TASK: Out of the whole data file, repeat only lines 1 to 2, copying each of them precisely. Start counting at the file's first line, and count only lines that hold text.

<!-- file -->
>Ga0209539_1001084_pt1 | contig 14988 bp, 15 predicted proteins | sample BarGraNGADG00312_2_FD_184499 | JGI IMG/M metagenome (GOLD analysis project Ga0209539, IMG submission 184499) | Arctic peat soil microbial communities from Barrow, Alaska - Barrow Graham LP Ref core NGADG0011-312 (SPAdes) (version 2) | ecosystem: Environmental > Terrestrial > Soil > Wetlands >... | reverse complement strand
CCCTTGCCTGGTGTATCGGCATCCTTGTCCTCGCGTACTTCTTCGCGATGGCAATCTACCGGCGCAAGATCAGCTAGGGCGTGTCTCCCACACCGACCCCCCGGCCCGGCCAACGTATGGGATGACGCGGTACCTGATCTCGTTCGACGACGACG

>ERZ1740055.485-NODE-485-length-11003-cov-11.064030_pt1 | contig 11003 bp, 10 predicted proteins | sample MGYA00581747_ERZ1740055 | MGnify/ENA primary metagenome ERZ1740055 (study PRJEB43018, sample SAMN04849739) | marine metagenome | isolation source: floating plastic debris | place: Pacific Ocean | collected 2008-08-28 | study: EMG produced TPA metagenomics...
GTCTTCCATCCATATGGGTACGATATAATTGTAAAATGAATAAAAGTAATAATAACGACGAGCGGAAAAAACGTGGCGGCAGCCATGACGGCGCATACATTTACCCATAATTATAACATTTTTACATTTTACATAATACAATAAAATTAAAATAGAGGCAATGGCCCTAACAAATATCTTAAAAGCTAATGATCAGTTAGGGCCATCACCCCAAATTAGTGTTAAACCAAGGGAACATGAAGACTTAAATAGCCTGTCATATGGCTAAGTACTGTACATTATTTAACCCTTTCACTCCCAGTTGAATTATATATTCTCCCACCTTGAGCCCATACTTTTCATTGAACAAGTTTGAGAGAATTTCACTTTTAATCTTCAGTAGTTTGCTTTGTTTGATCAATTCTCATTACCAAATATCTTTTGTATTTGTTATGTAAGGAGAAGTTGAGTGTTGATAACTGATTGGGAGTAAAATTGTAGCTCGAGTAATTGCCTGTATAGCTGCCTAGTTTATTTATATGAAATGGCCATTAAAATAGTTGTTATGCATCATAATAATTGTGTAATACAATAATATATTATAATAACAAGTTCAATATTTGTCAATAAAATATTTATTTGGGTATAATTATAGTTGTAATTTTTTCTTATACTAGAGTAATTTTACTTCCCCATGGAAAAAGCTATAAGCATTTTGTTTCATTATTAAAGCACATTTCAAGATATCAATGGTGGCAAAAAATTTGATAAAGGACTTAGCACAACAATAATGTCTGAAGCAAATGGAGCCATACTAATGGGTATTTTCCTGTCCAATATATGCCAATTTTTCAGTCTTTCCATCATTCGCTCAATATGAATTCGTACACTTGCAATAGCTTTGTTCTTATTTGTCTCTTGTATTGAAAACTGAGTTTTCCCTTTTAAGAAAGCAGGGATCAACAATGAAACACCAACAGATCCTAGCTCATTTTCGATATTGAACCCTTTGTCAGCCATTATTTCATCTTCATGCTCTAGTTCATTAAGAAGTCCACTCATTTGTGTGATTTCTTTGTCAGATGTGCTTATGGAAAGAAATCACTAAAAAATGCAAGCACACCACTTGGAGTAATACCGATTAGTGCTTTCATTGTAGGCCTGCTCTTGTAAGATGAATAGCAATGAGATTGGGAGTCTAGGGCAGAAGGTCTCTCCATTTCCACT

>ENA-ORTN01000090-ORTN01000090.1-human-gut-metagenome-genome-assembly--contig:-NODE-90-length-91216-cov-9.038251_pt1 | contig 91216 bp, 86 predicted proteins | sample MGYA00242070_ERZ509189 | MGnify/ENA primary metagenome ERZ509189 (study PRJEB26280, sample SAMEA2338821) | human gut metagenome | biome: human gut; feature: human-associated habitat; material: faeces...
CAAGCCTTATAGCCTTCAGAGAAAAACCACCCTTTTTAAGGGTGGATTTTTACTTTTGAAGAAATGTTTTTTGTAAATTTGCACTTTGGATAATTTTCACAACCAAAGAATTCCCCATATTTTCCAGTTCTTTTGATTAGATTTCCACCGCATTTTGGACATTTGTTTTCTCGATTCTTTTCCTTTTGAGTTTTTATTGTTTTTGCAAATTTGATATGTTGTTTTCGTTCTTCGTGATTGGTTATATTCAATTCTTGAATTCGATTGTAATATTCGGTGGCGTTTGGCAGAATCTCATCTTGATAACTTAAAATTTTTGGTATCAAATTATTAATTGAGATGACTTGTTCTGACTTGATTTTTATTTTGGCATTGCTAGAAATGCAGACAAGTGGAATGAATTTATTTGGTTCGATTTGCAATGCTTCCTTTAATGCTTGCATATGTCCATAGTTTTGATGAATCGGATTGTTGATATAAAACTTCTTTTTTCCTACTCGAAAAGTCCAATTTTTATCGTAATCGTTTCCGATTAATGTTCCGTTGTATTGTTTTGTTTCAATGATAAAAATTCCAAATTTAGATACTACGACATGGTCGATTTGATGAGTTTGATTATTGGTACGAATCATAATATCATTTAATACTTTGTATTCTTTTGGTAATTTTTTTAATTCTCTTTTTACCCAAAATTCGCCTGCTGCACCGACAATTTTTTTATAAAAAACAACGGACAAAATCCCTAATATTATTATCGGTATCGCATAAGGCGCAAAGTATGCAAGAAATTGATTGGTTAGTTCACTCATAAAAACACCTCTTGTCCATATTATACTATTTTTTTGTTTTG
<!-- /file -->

>Ga0209539_1001084_pt1 | contig 14988 bp, 15 predicted proteins | sample BarGraNGADG00312_2_FD_184499 | JGI IMG/M metagenome (GOLD analysis project Ga0209539, IMG submission 184499) | Arctic peat soil microbial communities from Barrow, Alaska - Barrow Graham LP Ref core NGADG0011-312 (SPAdes) (version 2) | ecosystem: Environmental > Terrestrial > Soil > Wetlands >... | reverse complement strand
CCCTTGCCTGGTGTATCGGCATCCTTGTCCTCGCGTACTTCTTCGCGATGGCAATCTACCGGCGCAAGATCAGCTAGGGCGTGTCTCCCACACCGACCCCCCGGCCCGGCCAACGTATGGGATGACGCGGTACCTGATCTCGTTCGACGACGACG